Joseph said, You know that I love you?” He answered, Yes.” He said, Didn’t you tell me to say what I thought as though I was talk­ing for my own good? If temp­ta­tions come, and you deal with them with­in your­self, they will strength­en you. I said this to you as I should say it to myself. But there are oth­er men for whom it is bad that pas­sions should enter, and they must cut them off at once.”

If You See Your Soul Being Harmed…

A broth­er asked Poe­men, I am suf­fer­ing dam­age to my soul by being with my abba. What do you advise me to do? Should I con­tin­ue to stay with him?” Poe­men knew that his soul was being harmed by his abba, and he was sur­prised that he even asked whether he ought to stay with him. He said to him, If you want to stay with him, do so.”

The broth­er went away and stayed with his abba. But he came a sec­ond time to Poe­men, and said, My soul is very heavy.” But Poe­men did not say to him, Leave your abba.”

He came a third time, and said, Indeed, I can no longer stay with him.” Then Poe­men said, Now you are saved, go, and stay with him no longer.” He went on, If you see your soul being harmed by some­thing there is no need to ask what to do. What we should ask about rather is our secret thoughts, to get them test­ed by oth­ers. But there is no need to ask about obvi­ous sins; they must be cut off at once.”


[Poe­men] also said, Evil can­not dri­ve out evil. If any­one hurts you, do good to him and your good will destroy his evil.”

A Spoiled Well

[Poe­men] also said, If a man preach­es but does not prac­tise what he preach­es, he is like a well of water where every­one can quench their thirst and wash off their dirt, but which can­not clean away the filth and dung that is around it.”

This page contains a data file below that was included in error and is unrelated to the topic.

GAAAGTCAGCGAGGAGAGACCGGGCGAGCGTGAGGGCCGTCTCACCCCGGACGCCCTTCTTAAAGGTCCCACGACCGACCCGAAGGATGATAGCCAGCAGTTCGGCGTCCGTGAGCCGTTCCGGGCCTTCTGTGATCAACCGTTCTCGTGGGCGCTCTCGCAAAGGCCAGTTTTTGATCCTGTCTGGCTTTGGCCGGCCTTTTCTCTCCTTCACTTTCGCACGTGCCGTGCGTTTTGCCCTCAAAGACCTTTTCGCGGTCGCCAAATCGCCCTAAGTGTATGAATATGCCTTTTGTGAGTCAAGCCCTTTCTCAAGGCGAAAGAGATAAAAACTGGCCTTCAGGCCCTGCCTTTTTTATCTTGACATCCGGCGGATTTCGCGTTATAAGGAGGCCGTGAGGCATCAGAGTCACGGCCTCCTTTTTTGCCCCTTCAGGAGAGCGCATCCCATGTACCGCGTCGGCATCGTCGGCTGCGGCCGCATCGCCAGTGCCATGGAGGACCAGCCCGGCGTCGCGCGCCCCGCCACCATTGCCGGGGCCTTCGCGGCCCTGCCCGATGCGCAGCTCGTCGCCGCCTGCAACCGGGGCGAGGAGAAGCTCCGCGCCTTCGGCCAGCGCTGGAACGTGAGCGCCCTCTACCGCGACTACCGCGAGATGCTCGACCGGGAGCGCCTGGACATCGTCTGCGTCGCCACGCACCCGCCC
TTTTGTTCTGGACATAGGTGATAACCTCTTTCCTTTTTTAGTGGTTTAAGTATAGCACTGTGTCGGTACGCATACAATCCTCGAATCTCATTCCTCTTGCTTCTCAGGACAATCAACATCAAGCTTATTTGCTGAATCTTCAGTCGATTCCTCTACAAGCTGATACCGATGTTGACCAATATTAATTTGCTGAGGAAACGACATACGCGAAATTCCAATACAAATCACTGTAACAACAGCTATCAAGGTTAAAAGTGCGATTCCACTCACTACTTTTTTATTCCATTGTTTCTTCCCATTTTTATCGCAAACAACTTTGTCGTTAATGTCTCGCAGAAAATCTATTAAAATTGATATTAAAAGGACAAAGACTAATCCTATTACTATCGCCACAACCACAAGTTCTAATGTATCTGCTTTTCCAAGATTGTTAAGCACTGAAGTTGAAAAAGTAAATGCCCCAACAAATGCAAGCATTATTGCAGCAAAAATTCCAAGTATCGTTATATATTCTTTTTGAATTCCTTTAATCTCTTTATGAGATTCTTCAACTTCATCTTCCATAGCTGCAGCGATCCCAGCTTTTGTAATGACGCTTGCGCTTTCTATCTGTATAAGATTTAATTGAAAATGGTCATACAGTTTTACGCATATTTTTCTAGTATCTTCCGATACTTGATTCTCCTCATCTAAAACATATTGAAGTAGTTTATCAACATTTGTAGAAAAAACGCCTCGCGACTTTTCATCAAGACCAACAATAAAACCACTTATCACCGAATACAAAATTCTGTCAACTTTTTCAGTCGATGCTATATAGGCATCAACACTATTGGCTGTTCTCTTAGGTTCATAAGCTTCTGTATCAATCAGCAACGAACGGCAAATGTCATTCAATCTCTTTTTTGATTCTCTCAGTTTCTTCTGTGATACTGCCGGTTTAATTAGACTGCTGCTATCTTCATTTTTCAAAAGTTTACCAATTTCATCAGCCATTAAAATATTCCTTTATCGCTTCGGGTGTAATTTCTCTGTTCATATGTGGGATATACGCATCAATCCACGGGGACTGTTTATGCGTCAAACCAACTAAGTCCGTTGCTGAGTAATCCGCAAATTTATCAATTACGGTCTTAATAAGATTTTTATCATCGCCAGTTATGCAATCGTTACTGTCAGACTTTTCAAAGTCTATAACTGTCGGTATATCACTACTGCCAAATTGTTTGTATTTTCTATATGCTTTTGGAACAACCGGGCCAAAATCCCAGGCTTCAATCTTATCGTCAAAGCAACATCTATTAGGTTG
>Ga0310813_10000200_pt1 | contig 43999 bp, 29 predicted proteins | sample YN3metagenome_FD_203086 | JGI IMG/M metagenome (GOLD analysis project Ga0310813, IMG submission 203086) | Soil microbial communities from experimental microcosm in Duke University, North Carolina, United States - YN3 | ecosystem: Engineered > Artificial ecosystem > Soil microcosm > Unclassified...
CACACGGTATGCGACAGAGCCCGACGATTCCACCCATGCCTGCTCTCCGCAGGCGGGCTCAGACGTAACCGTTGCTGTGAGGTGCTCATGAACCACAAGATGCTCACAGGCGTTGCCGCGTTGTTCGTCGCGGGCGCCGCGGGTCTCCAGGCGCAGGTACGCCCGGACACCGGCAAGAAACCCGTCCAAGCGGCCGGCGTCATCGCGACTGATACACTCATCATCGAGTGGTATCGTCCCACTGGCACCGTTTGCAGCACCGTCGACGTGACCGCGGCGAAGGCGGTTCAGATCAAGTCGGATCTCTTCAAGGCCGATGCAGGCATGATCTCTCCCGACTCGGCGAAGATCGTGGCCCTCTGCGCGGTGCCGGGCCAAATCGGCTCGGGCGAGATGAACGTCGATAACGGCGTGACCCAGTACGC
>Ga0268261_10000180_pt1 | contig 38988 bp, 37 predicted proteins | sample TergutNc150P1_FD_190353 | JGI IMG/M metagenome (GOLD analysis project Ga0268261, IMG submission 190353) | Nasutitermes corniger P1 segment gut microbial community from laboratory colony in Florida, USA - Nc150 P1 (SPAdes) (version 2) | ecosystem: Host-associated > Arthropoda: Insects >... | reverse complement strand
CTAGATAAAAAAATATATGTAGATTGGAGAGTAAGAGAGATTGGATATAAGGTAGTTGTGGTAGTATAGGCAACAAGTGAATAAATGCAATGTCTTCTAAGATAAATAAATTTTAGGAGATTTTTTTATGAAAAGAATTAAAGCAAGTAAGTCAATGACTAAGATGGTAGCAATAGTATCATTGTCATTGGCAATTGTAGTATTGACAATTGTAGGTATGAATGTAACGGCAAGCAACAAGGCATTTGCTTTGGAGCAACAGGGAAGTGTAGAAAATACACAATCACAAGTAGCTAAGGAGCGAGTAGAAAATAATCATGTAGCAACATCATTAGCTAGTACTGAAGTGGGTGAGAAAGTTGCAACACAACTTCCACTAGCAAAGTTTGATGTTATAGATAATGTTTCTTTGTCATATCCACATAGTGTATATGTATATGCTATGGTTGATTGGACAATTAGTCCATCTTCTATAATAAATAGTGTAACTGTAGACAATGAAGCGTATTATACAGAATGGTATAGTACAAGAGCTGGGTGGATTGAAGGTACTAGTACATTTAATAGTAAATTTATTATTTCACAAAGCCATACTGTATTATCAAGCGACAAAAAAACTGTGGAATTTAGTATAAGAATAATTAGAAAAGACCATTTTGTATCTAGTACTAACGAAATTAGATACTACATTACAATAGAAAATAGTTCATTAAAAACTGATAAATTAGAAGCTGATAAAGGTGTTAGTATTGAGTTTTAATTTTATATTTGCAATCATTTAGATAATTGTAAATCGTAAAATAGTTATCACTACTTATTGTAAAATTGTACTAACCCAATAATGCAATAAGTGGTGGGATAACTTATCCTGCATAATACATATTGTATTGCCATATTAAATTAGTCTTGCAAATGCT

Unique­ly Alike

[Poe­men] also said, Sup­pose there are three men liv­ing togeth­er. One lives a good life in still­ness, the sec­ond is ill but gives thanks to God, the third serves the needs of oth­ers with sin­cer­i­ty. These three men are alike, it is as if they were all doing the same work.”

False Peace and True Peace

A broth­er said to a great her­mit, Abba, I want to find a monk who agrees with me and I’ll live and die with him.”

He said, Your search is good, my Lord.”

The broth­er repeat­ed what he want­ed, not under­stand­ing the irony of the hermit. 

But when the her­mit saw that he real­ly thought this was a good idea, he said to him, If you find a monk after your own heart, do you plan to live with him?”

The broth­er said, Yes, of course I want this, if I can find one who agrees with me.”

Then the her­mit said to him, You do not want to fol­low the will of any­one, you want to fol­low your own will, and that is why you will be at peace with him.”

Then the broth­er saw the sense of what he said, and pros­trat­ed him­self in pen­i­tence, say­ing, For­give me. I was very proud of myself, I thought I was say­ing some­thing good, when in fact there was noth­ing good about it at all.”

Tak­en from The Desert Fathers: Say­ings of the Ear­ly Chris­t­ian Monks by Bene­dic­ta Ward. Copy­right © 2003 by Bene­dic­ta Ward. Pub­lished by Pen­guin Books Ltd, Lon­don, Eng­land. www​.pen​guin​.co​.uk

Text First Published March 2003 · Last Featured on October 2021

📚 The 2022 – 23 Ren­o­varé Book Club

This year’s nine-month, soul-shap­ing jour­ney fea­tures four books, old and new, prayer­ful­ly curat­ed by Ren­o­varé. Now under­way and there’s still time to join.